Walter Broxton, John Gouge.
14th January 1757
Reference Numbert17570114-23
VerdictsGuilty; Not Guilty

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78, 79. (M.) Walter Broxton and John Gouge were indicted, the first for stealing two truffes of hay, value 2 s. the property of Charles Bocock , and the other for receiving the same well knowing them to have been stolen , Dec. 17 . +

Charles Bocock . Bloxton was my servant . I was informed he made a practice of selling my hay, so I made it my business to way-lay him, and I catched him in selling two trusses of hay to the other prisoner. He stop'd his cart in White-Chappel, and threw two trusses down, and each of them took one, and carried them into a back place, in a stable, and put them up into the hay-loft.

Q. What was in the cart?

Bocock. There was a load of hay, which I had sold to a brewhouse at 45 s. One went up into the lost, and the other handed them up. As soon as the buyer came down I collar'd him, and charged him with buying stolen hay, and desired him to go before a magistrate. He was very unwilling, but at length I got him there. When he found I was master of the hay he would have paid me for it. I told him I had sold him no hay, for that load of hay was sold already, and I could not sell it twice, so should take no money of him; so he gave the money, which was two shillings, to Broxton, my man, who took it, and put it into his pocket. After that I went to the brewhouse to see if there were any mistake, that is, if the hay should be short.

Q. Were there two trusses of hay short ?

Bocock. I don't know whether there were or not. They acknowledged they had received a full load of hay.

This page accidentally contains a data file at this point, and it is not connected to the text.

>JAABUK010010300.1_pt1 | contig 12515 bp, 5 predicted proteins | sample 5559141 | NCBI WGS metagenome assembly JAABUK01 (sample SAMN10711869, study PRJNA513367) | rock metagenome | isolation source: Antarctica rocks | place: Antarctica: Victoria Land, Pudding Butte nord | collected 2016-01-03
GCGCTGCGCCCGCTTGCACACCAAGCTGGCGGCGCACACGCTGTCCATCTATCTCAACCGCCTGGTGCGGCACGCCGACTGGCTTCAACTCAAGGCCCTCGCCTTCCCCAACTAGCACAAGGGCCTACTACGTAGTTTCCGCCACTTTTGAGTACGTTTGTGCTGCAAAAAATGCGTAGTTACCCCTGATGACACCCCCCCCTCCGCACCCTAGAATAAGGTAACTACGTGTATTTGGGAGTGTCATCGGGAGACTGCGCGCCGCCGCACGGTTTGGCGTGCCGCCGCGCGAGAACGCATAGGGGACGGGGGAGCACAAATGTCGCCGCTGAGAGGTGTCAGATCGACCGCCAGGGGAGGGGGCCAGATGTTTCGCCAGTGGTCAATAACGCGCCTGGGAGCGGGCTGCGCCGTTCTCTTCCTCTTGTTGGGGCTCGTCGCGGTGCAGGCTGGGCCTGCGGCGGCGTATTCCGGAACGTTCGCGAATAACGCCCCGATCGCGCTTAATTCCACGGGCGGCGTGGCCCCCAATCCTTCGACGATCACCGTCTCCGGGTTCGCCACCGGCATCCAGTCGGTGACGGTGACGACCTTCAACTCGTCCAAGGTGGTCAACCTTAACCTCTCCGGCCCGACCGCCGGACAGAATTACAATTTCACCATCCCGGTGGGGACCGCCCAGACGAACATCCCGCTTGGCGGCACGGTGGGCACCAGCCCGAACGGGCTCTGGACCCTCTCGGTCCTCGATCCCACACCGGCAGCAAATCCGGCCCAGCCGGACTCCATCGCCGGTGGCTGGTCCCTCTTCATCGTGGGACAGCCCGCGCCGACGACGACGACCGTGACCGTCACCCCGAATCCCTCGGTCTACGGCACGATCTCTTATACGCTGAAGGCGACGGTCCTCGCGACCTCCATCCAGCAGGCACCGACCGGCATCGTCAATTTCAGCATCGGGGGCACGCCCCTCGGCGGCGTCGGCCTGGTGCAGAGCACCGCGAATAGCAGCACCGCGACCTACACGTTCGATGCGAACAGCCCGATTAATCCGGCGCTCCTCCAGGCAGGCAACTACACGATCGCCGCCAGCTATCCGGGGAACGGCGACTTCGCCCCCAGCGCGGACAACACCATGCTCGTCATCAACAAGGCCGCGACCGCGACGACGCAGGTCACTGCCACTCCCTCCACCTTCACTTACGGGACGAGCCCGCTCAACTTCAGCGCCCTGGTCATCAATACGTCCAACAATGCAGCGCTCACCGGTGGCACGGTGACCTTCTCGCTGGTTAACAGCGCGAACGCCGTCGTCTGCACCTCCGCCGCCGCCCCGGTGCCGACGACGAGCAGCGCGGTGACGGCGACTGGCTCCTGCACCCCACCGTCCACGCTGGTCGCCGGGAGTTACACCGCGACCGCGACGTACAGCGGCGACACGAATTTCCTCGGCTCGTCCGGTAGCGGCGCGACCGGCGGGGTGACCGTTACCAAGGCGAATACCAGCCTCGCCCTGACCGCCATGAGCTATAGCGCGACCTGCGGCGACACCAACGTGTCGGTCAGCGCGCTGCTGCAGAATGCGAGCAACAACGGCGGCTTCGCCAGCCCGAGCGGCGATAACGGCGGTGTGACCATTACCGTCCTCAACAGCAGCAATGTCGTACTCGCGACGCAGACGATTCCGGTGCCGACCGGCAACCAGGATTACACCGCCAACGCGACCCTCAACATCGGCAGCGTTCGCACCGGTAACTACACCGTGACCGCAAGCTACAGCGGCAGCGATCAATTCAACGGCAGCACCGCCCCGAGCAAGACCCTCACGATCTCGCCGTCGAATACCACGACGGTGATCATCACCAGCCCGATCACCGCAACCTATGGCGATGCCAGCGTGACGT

Q. What brewhouse was the hay carried to?

Bocock. To Mr. Trueman's brewhouse.

Bloxton's Defence.

The horsekeeper said if I could sell a truss or two of hay, in coming along, I was very welcome; so I sold these two trusses.

Q. to prosecutor. Who did you see at the brew-house, that told you they had received the hay?

Prosecutor. I saw the horsekeeper. He always takes in the hay.

Gouge's Defence.

I bought the hay of this man (looking to Broxton) and paid him for it. I was coming from the blacksmith's with my horse. I asked him if he'd sell any hay. He said he'd sell a truss or two. I gave him two shillings for it. My master was then very ill in bed, and we were out of hay.

For Gouge:

Edward Robins . Gouge lived servant with me, and is a very honest fellow; I have known him fourteen or fifteen years.

Q. What are you?

Robins. I keep a little shop in White-Chappel.

Q. Do you keep horses?

Robins. I do.

Q. Had he used to buy hay for you?

Robins. He never did but once, and that was two trusses: hay being short, and I was sick at the time.

Q. Did he buy it by your order ?

Robins. No, he did not. He gave a market price for it, as hay went then by the load.

William Clements . I have known Gouge to have the character of a very honest man.

Q. How long have you known him?

Clements. I don't know how long, he work'd at the Tower some years in making the cartridges. I know his master [the last witness] was very ill at the time he bought this hay.

Christopher Gardner . I have known Gouge about half a year. I have known his master some time, who was ill in his bed, and the prisoner said, he did not know what do for some hay for his horses. I have been with the master in the market in White-Chapel, when he has bought hay; he never trusted his servant when he was well, to buy hay. I was in the stables several times while the master was ill, and no-body expected his life. I remember the horse was eating oat straw. I asked the prisoner why he let the horse eat oat straw; he said, because his master had no hay.

Broxton, Guilty .

Gouge Acq.

[Transportation. See summary.]

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